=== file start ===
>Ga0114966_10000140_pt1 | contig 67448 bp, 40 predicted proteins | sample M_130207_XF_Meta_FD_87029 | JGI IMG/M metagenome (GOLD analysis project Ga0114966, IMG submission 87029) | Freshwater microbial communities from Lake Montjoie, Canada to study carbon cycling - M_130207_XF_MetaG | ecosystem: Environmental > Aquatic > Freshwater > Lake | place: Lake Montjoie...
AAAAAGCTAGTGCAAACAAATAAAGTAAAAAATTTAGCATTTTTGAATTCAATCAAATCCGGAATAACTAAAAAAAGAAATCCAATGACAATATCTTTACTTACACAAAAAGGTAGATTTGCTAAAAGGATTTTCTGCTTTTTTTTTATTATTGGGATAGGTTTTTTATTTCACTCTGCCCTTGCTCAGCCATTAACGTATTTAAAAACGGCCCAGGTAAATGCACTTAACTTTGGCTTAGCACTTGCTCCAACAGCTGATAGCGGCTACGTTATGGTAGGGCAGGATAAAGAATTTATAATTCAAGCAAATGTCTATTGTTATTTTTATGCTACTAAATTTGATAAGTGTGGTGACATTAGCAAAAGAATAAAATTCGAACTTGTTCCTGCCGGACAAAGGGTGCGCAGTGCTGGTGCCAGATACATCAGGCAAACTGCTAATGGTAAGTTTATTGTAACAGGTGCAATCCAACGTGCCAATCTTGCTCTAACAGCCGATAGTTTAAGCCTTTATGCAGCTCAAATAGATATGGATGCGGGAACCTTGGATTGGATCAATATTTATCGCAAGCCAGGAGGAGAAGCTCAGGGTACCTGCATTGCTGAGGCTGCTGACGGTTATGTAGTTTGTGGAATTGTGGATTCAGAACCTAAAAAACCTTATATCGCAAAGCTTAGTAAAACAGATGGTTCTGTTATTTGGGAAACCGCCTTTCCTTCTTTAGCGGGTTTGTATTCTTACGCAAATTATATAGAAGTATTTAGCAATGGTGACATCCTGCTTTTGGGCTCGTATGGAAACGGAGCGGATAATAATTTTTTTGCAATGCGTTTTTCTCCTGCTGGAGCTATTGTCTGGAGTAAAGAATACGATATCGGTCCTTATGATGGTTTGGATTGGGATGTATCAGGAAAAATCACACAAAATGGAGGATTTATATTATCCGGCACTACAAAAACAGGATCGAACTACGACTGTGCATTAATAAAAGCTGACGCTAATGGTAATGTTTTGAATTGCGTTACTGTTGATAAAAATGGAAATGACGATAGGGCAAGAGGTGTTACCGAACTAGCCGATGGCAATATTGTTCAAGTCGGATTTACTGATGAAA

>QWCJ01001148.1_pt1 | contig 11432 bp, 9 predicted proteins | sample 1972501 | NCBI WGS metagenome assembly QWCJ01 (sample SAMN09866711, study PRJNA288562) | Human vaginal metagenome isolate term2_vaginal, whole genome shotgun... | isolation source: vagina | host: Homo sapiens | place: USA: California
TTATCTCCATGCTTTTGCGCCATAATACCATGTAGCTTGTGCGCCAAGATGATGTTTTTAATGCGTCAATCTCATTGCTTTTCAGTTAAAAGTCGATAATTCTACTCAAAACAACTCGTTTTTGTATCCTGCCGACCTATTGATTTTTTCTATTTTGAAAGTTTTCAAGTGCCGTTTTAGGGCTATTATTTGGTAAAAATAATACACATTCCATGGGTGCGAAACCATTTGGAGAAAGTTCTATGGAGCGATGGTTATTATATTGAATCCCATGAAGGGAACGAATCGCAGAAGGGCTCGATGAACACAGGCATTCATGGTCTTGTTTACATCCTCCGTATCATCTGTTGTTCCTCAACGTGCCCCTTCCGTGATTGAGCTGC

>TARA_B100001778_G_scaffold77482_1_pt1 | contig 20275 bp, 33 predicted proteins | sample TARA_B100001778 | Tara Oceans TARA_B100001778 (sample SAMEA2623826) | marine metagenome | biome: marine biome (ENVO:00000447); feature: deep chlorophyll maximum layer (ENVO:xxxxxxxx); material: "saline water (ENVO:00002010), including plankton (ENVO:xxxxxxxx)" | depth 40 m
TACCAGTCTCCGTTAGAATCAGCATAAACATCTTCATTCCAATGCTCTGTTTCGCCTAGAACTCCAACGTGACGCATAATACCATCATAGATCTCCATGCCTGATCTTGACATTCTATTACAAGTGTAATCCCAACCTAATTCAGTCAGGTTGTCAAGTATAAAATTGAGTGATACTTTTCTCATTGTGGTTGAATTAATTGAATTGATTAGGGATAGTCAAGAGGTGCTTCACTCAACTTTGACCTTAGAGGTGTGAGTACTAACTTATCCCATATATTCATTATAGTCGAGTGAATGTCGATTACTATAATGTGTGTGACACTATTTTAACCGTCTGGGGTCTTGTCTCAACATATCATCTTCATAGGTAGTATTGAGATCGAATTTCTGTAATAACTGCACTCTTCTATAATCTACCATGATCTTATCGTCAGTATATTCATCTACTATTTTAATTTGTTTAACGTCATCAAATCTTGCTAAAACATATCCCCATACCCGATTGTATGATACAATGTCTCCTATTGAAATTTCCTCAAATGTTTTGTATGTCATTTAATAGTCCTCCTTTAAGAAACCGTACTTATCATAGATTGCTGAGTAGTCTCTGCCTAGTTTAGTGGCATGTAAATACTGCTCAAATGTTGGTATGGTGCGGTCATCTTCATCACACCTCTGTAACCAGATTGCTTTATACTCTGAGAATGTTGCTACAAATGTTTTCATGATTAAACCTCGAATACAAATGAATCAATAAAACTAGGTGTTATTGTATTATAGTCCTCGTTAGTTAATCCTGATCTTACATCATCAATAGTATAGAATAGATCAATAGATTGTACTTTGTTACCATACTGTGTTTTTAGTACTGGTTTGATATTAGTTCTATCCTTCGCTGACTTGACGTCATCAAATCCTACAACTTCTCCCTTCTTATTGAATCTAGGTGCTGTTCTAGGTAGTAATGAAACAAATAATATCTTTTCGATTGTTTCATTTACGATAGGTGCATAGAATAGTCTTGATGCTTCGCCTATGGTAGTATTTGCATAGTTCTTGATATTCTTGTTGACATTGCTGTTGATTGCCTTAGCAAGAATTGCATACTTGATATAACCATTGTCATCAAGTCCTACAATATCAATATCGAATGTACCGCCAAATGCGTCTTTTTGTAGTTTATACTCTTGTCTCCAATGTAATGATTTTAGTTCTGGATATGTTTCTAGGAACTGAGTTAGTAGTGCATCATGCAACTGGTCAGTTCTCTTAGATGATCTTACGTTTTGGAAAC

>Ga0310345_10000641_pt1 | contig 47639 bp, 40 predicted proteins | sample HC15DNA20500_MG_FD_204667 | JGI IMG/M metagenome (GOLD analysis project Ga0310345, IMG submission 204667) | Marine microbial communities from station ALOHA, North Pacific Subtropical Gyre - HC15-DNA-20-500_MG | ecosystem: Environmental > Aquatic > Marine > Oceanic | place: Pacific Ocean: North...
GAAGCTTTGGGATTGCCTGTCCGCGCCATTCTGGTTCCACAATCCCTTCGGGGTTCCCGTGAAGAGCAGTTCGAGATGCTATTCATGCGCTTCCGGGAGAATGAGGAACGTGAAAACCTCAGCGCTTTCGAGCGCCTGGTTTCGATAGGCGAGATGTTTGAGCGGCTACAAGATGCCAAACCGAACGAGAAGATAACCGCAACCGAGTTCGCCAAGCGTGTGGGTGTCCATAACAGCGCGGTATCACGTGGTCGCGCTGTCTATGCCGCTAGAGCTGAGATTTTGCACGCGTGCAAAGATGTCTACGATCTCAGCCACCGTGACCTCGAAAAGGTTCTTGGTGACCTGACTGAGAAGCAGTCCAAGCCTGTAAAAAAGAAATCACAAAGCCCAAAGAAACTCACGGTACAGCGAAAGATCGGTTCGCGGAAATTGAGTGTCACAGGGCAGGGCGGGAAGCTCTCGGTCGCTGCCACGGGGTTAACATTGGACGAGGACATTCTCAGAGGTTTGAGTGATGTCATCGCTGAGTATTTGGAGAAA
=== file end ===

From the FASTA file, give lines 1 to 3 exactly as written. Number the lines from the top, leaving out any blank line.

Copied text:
>Ga0114966_10000140_pt1 | contig 67448 bp, 40 predicted proteins | sample M_130207_XF_Meta_FD_87029 | JGI IMG/M metagenome (GOLD analysis project Ga0114966, IMG submission 87029) | Freshwater microbial communities from Lake Montjoie, Canada to study carbon cycling - M_130207_XF_MetaG | ecosystem: Environmental > Aquatic > Freshwater > Lake | place: Lake Montjoie...
AAAAAGCTAGTGCAAACAAATAAAGTAAAAAATTTAGCATTTTTGAATTCAATCAAATCCGGAATAACTAAAAAAAGAAATCCAATGACAATATCTTTACTTACACAAAAAGGTAGATTTGCTAAAAGGATTTTCTGCTTTTTTTTTATTATTGGGATAGGTTTTTTATTTCACTCTGCCCTTGCTCAGCCATTAACGTATTTAAAAACGGCCCAGGTAAATGCACTTAACTTTGGCTTAGCACTTGCTCCAACAGCTGATAGCGGCTACGTTATGGTAGGGCAGGATAAAGAATTTATAATTCAAGCAAATGTCTATTGTTATTTTTATGCTACTAAATTTGATAAGTGTGGTGACATTAGCAAAAGAATAAAATTCGAACTTGTTCCTGCCGGACAAAGGGTGCGCAGTGCTGGTGCCAGATACATCAGGCAAACTGCTAATGGTAAGTTTATTGTAACAGGTGCAATCCAACGTGCCAATCTTGCTCTAACAGCCGATAGTTTAAGCCTTTATGCAGCTCAAATAGATATGGATGCGGGAACCTTGGATTGGATCAATATTTATCGCAAGCCAGGAGGAGAAGCTCAGGGTACCTGCATTGCTGAGGCTGCTGACGGTTATGTAGTTTGTGGAATTGTGGATTCAGAACCTAAAAAACCTTATATCGCAAAGCTTAGTAAAACAGATGGTTCTGTTATTTGGGAAACCGCCTTTCCTTCTTTAGCGGGTTTGTATTCTTACGCAAATTATATAGAAGTATTTAGCAATGGTGACATCCTGCTTTTGGGCTCGTATGGAAACGGAGCGGATAATAATTTTTTTGCAATGCGTTTTTCTCCTGCTGGAGCTATTGTCTGGAGTAAAGAATACGATATCGGTCCTTATGATGGTTTGGATTGGGATGTATCAGGAAAAATCACACAAAATGGAGGATTTATATTATCCGGCACTACAAAAACAGGATCGAACTACGACTGTGCATTAATAAAAGCTGACGCTAATGGTAATGTTTTGAATTGCGTTACTGTTGATAAAAATGGAAATGACGATAGGGCAAGAGGTGTTACCGAACTAGCCGATGGCAATATTGTTCAAGTCGGATTTACTGATGAAA

>QWCJ01001148.1_pt1 | contig 11432 bp, 9 predicted proteins | sample 1972501 | NCBI WGS metagenome assembly QWCJ01 (sample SAMN09866711, study PRJNA288562) | Human vaginal metagenome isolate term2_vaginal, whole genome shotgun... | isolation source: vagina | host: Homo sapiens | place: USA: California